Are you looking for the best CD rates today? We’ve done the research and compiled a comprehensive list of the highest CD rates available on the market. With this information, you’ll be able to compare the rates and APYs and find the best rate for your financial goals.
On a one-year CD, the highest rate today is 4.3%, according to the FDIC. For a five-year CD, the highest rate is 3.50%. APYs are averaging 2.78%, up slightly from 2.75% at this time last week.
When it comes to finding the best CD rates, it’s important to consider the type of bank you’re dealing with. National brick-and-mortar banks generally pay lower interest rates than online banks. For example, Wells Fargo pays 0.15% APY on the Wells Fargo 12-Month CD. Online banks, on the other hand, often offer higher rates. For example, the highest rate for a 12-month CD is 4.75%, offered by CIT Bank.
You don’t need to be a wealthy investor to get the best rates. In fact, many of this week’s top CD yields are four times higher—or more—than what the best certificates were paying at the start of the year. Here are some of the highest no-penalty CD rates available right now:
• America First Credit Union, 12 Months, 4.25%
• CIT Bank, 11 Months, 4.10%
• Synchrony Bank, 11 Months, 3.50%
• Ally Bank, 12 Months, 4.20%
• North American Savings Bank, 12 Months, 4.76%
• First Internet Bank of Indiana, 24 Months, 4.75%
• Popular Direct, 24 Months, 4.75%
• Live Oak Bank, 24 Months, 4.60%
• Bread Savings, 24 Months, 4.40%
This week’s top CD yields are significantly higher than what the best certificates were paying at the start of the year. Here’s a look at some of the best CD rates this week:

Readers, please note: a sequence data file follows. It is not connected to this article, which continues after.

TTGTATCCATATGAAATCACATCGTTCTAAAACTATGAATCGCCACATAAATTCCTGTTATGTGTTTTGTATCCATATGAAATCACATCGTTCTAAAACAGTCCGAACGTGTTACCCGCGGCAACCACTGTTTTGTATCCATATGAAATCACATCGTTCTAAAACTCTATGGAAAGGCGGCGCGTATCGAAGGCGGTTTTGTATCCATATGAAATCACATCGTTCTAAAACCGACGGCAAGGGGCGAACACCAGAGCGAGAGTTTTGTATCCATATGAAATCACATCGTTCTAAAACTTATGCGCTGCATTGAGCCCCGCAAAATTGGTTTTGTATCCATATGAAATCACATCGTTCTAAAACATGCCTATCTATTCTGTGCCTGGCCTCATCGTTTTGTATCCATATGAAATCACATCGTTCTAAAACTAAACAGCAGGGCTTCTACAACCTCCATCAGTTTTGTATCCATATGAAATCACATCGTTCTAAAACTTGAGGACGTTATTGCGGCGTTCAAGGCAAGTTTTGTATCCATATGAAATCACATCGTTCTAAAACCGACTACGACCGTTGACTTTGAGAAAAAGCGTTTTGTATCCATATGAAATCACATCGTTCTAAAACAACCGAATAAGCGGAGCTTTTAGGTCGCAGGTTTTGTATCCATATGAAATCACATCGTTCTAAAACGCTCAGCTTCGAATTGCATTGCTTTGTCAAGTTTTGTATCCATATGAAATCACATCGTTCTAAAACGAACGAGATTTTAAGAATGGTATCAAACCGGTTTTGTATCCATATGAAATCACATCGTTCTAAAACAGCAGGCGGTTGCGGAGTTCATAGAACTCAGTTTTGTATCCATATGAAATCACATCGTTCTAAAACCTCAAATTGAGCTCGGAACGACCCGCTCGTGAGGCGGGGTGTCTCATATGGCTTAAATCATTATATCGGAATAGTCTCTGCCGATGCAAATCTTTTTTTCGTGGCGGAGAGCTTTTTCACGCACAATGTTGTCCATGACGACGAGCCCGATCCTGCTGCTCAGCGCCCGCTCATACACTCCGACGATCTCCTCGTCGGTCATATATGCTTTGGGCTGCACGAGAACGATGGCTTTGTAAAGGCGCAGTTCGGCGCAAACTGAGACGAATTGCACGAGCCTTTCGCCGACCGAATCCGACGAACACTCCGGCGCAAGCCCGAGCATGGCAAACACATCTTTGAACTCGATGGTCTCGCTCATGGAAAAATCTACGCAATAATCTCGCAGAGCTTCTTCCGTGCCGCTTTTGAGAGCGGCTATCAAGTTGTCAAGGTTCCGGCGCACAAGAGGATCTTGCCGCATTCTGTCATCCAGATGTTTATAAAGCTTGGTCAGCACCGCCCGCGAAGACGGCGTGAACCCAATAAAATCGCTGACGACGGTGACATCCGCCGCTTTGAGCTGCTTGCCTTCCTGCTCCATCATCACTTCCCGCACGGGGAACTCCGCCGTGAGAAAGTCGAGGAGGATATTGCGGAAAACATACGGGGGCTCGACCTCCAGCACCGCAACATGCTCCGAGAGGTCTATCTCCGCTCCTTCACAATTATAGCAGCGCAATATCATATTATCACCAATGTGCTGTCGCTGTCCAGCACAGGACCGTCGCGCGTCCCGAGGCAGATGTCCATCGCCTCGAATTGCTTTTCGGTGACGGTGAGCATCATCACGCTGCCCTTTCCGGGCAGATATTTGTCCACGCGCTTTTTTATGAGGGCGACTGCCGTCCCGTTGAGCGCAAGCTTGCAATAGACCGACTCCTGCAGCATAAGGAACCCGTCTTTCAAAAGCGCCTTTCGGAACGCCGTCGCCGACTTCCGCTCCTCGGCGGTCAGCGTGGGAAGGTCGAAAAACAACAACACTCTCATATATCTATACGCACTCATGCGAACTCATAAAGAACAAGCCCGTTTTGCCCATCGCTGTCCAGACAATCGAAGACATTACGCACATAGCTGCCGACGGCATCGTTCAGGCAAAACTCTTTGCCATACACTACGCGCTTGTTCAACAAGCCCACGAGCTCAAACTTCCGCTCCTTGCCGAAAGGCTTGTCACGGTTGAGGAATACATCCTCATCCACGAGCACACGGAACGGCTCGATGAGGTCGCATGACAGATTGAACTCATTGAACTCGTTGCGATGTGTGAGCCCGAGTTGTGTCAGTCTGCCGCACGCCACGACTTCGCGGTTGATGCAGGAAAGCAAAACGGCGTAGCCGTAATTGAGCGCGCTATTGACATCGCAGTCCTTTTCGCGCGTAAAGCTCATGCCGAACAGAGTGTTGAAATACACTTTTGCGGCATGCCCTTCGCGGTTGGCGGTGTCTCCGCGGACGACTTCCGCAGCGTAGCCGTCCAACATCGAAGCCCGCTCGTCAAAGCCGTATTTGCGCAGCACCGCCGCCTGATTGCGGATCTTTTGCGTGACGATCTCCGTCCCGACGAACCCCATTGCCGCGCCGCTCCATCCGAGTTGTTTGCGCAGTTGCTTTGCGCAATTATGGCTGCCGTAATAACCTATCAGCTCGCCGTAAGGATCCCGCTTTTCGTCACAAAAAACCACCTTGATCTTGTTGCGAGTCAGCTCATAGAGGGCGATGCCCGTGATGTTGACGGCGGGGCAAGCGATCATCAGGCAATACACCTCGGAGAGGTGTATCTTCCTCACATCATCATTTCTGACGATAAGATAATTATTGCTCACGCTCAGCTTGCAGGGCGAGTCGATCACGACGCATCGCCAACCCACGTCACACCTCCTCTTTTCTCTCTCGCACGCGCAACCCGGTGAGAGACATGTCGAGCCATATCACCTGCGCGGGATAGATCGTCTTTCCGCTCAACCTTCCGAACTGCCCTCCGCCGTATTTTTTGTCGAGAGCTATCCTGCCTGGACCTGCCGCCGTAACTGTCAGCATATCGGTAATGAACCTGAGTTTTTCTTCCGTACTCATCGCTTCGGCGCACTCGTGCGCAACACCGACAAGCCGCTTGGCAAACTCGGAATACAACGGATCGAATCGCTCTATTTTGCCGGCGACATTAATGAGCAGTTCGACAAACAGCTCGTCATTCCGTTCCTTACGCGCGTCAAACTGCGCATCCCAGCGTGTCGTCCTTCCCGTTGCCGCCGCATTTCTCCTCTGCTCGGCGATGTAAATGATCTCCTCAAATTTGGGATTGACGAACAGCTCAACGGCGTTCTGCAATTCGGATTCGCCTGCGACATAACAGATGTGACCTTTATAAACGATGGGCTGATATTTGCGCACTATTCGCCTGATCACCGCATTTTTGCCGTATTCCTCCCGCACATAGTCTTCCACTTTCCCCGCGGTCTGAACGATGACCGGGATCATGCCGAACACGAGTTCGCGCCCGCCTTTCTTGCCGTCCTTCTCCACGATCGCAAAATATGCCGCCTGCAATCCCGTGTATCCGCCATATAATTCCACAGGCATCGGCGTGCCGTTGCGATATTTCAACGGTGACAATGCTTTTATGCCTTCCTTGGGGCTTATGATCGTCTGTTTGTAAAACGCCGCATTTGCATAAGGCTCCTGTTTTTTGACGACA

• 1-Year: CFG Bank: 4.75% APY; Live Oak Bank: 4.60% APY
• 3-Year: CFG Bank: 4.60% APY; Bread Savings: 4.40% APY
• 5-Year: CFG Bank: 3.50% APY; HSBC: 3.35% APY
When you’re shopping around for the best CD rates, it’s important to consider the type of CD you’re looking for. Shorter-term CDs often offer lower interest rates than longer-term CDs. This is because shorter-term CDs have less time for their interest to compound, and lenders typically price them with lower rates. Longer-term CDs, on the other hand, offer higher rates, but they also come with more risk.
It’s also important to consider the type of bank you’re dealing with. National brick-and-mortar banks generally pay lower interest rates than online banks. Online banks often offer higher rates, but they also come with different fees and restrictions. Be sure to read the fine print and understand the terms and conditions before signing up for a CD.
Overall, finding the best CD rates today is all about understanding the market and doing your research. Compare rates and APYs, and look for the CD that best meets your financial goals.